Stop-motion animation, made stunningly simple … through science!

Our video-based interface enables easy creation of stop motion animations with direct manipulation by hands, which are semiautomatically removed through a novel two-phase keyframe-based capturing and processing workflow. Our tool is complementary to, and can be used together with traditional stop motion production (e.g., for the rotation of individual faces here).

Translation: you can hold stuff with your hands, move it around normally, and then make it look as if you spent countless hours doing actual stop motion animation. Insane.

The team in Hong Kong who worked this magic: Xiaoguang Han and Hongbo Fu and Hanlin Zheng and Ligang Liu and Jue Wang.

A Video-based Interface for Hand-Driven Stop Motion Animation Production [Paper/project page, The City University of Hong Kong]

To be published, this year’s volume of IEEE Computer Graphics and Applications.

Via Tom Phillipson; thanks, Tom!

  • Paul M.

    When can I tell my child the software will be available?!?!

  • John

    i think you underestimated the amount of work this still requires in your “Translation”. it doesn’t magically key out your hands after taking a series of stills. you then have to go through the animation sequence/action again, and match every single movement of the same object with your hands/fingers resting in a different place on that object, while double-checking its position against a frame capture from the original animation. it IS pretty cool and very useful for some situations, but it is also more work than your comments suggest (or maybe just more work than i was hoping for when i gave the story a first once-over?)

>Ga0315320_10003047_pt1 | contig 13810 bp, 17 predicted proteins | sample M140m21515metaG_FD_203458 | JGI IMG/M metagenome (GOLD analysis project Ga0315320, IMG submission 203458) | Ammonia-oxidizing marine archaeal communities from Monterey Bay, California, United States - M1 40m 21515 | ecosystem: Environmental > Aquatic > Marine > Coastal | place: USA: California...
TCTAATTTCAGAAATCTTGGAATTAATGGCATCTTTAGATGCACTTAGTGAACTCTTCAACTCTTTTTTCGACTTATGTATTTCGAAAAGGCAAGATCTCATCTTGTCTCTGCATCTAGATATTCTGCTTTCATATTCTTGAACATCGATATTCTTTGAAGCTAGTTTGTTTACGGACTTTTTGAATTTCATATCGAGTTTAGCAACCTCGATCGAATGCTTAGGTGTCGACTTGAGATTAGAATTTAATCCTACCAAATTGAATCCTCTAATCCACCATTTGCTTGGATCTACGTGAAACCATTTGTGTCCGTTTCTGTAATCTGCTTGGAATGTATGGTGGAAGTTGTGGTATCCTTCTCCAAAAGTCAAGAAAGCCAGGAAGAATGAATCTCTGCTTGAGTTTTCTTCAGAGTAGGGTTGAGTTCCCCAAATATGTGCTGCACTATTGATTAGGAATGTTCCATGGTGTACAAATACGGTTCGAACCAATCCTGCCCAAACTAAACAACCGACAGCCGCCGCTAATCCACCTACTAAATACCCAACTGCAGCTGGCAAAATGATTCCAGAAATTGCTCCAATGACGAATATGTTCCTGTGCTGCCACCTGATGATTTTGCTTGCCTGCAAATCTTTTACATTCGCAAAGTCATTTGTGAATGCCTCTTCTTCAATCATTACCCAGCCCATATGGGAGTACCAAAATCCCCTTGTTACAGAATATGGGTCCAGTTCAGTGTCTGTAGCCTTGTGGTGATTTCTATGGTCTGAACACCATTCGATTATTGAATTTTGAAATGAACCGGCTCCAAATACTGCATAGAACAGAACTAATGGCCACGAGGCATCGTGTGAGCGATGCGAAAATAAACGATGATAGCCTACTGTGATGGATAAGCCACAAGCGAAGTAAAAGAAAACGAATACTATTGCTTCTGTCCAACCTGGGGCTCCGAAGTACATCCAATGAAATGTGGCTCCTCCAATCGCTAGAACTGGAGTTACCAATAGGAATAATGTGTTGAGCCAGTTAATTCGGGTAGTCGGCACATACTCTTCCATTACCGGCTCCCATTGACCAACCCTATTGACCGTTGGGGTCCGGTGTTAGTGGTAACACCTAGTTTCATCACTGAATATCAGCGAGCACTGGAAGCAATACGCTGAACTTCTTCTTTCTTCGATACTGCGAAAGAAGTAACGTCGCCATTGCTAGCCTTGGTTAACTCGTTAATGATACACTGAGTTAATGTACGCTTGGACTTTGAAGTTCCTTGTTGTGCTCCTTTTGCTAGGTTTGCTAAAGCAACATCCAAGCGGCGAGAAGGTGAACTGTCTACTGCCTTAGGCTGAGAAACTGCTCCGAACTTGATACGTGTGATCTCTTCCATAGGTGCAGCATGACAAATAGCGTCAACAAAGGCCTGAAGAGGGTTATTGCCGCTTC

• Brett Jones

    There was a “Kinect” version of this idea previously (cited in this work). The contribution of Xiaoguang et al. is a 2D video based approach that uses the original video of the physical objects (as opposed to a virtual representation).

    More details:

  • massta

    John is right, you need to animate twice using this method. For some situations this is a really cool option. Other situations, not so much. I like this idea: A wired model that captures all the keyframes digitally based on joint movement (link: )